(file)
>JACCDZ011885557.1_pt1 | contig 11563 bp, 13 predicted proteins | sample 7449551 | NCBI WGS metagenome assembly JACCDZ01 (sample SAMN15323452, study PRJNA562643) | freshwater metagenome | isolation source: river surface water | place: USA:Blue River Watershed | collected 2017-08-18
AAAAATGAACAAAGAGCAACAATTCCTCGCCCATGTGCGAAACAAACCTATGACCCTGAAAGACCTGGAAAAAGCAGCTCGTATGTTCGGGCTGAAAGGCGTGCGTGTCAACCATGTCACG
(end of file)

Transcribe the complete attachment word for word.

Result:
>JACCDZ011885557.1_pt1 | contig 11563 bp, 13 predicted proteins | sample 7449551 | NCBI WGS metagenome assembly JACCDZ01 (sample SAMN15323452, study PRJNA562643) | freshwater metagenome | isolation source: river surface water | place: USA:Blue River Watershed | collected 2017-08-18
AAAAATGAACAAAGAGCAACAATTCCTCGCCCATGTGCGAAACAAACCTATGACCCTGAAAGACCTGGAAAAAGCAGCTCGTATGTTCGGGCTGAAAGGCGTGCGTGTCAACCATGTCACG